Taming corruption needs top-down approach

First, why do you call that policeman Joe and not Kamau, Mukasa, Mwinyi...if you want us to understand what you are writing about?
An anti-corruption message on a billboard on a major road.  (File photo)
An anti-corruption message on a billboard on a major road. (File photo)

Editor,

RE: “Corruptocracy: One govt’s courage to tame the vice” (The New Times)

First, why do you call that policeman Joe and not Kamau, Mukasa, Mwinyi...if you want us to understand what you are writing about?

 

Second, in your example, why don’t you use shillings, or francs instead of dollars? I personally have issue with Africans who are part-time Africans even when they have never stepped out of the continent.

 

Third, why do you still think that media companies such as BCC or even CNN deserve to be quoted as the truth tellers? Those mainstream media companies ceased to be truth tellers long time ago and are now more corrupt more than anything corrupt you may have heard of. So, please do not quote them especially if they are criticising anything from Africa.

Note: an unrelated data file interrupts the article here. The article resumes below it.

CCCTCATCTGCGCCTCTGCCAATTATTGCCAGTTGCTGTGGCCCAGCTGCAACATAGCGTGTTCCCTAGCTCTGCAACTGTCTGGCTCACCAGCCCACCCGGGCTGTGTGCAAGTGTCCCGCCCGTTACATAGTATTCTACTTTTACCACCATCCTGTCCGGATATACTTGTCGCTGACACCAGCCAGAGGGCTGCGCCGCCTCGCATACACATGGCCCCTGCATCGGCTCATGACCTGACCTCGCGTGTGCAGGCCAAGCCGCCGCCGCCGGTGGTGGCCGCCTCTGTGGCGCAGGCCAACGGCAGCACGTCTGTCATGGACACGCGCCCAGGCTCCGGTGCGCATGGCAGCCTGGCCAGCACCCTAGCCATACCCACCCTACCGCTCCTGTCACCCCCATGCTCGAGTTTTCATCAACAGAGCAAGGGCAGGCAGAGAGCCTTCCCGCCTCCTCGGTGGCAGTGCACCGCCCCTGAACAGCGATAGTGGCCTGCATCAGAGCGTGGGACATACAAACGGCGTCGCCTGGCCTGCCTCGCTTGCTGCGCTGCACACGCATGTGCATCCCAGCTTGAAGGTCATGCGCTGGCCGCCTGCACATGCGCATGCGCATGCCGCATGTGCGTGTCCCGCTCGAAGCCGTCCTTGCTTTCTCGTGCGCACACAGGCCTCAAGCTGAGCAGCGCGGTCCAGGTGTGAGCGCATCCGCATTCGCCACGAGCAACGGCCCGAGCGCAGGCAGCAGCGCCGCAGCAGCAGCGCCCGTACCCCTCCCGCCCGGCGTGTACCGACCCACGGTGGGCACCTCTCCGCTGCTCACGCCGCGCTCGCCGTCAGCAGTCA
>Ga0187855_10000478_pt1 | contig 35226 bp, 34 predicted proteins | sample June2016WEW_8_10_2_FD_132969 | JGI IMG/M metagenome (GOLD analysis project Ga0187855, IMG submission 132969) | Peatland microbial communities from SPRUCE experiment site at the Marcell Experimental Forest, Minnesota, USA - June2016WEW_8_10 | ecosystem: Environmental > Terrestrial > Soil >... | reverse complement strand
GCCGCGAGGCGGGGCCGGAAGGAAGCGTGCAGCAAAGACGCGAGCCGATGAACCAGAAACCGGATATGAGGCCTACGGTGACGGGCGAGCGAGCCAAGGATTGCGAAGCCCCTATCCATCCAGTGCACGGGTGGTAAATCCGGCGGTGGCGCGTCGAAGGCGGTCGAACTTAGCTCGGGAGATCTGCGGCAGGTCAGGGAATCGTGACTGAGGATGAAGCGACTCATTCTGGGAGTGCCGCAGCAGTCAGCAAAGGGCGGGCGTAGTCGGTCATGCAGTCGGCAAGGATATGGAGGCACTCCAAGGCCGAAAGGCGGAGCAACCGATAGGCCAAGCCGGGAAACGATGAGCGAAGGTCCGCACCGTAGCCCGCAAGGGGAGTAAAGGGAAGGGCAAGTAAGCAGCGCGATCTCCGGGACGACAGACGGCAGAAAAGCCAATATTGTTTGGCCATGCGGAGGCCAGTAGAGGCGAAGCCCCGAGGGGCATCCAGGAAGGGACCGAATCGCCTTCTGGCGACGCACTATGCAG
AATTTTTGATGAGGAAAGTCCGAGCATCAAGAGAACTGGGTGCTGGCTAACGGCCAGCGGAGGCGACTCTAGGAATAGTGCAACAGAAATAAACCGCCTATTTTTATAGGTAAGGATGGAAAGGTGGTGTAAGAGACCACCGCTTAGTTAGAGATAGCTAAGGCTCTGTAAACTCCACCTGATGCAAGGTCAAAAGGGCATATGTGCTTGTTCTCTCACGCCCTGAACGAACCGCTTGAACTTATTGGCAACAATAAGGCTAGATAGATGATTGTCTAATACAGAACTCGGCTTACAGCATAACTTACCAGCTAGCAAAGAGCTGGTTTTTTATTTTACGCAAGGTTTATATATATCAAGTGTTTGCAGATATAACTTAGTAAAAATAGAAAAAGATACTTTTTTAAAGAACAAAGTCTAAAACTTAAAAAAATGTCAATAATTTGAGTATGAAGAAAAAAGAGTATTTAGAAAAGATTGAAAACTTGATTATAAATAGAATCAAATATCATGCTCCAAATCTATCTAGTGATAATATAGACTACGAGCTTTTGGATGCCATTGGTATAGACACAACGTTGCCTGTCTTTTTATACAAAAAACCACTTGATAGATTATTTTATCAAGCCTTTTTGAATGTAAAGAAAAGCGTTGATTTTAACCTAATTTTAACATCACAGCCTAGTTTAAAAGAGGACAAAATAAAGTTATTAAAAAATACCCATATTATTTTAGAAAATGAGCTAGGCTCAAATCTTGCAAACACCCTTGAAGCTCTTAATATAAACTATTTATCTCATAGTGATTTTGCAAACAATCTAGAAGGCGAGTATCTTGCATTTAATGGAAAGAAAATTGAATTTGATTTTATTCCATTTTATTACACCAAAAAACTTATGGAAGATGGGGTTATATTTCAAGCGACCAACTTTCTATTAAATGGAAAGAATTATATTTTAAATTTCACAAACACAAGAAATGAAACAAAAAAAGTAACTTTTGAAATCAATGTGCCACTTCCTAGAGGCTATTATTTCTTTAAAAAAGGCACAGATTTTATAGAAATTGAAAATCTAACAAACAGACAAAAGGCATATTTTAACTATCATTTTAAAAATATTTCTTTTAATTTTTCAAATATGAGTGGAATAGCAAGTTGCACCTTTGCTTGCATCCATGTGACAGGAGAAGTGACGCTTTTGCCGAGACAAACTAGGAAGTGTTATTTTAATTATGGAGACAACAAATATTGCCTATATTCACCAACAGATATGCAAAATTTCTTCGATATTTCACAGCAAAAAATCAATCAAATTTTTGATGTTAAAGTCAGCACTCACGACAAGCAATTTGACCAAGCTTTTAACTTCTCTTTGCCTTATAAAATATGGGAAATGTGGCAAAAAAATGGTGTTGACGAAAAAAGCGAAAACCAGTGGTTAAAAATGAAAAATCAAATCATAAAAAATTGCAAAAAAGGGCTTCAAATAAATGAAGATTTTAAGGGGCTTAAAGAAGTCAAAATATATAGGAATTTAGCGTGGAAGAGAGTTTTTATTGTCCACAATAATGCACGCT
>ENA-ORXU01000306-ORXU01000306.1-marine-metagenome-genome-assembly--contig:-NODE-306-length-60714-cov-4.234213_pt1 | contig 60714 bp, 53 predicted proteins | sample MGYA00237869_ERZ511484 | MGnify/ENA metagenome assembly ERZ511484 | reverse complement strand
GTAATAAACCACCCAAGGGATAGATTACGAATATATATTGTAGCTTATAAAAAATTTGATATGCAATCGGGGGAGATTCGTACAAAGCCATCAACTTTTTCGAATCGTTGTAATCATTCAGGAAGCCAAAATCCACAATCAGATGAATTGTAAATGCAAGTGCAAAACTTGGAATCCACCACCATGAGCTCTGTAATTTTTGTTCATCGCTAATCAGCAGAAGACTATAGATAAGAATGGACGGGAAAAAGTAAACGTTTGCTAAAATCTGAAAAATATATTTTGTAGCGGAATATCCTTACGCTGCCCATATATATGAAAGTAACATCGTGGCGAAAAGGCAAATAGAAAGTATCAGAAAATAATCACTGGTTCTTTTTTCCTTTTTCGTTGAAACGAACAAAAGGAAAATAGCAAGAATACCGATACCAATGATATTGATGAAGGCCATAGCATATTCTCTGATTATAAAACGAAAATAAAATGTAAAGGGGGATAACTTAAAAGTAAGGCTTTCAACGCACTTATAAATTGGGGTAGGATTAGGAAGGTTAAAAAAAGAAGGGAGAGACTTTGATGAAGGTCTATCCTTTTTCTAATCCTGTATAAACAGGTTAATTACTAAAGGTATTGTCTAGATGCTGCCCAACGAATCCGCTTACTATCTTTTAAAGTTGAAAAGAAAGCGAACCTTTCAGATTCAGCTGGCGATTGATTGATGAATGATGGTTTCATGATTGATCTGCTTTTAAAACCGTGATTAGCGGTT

You are also pausing the following question, “How do you change the corrupt officers’ ways if they spent their entire career doing little else but extracting bribes?” Those officers can spend their career extracting bribes only if corruption is tolerated at the top. Rwanda’s success in combating corruption was possible because the authority at the top was incorruptible.

In fact, those policemen and women you are referring to (from a country you have not mentioned) should not be the first people to be blamed. If you are a corrupt leader, corruption will trickle down to the lowest person who holds authority, and those with no authority will be spontaneously recruited to be part of the entire corrupt chain.

Sendi

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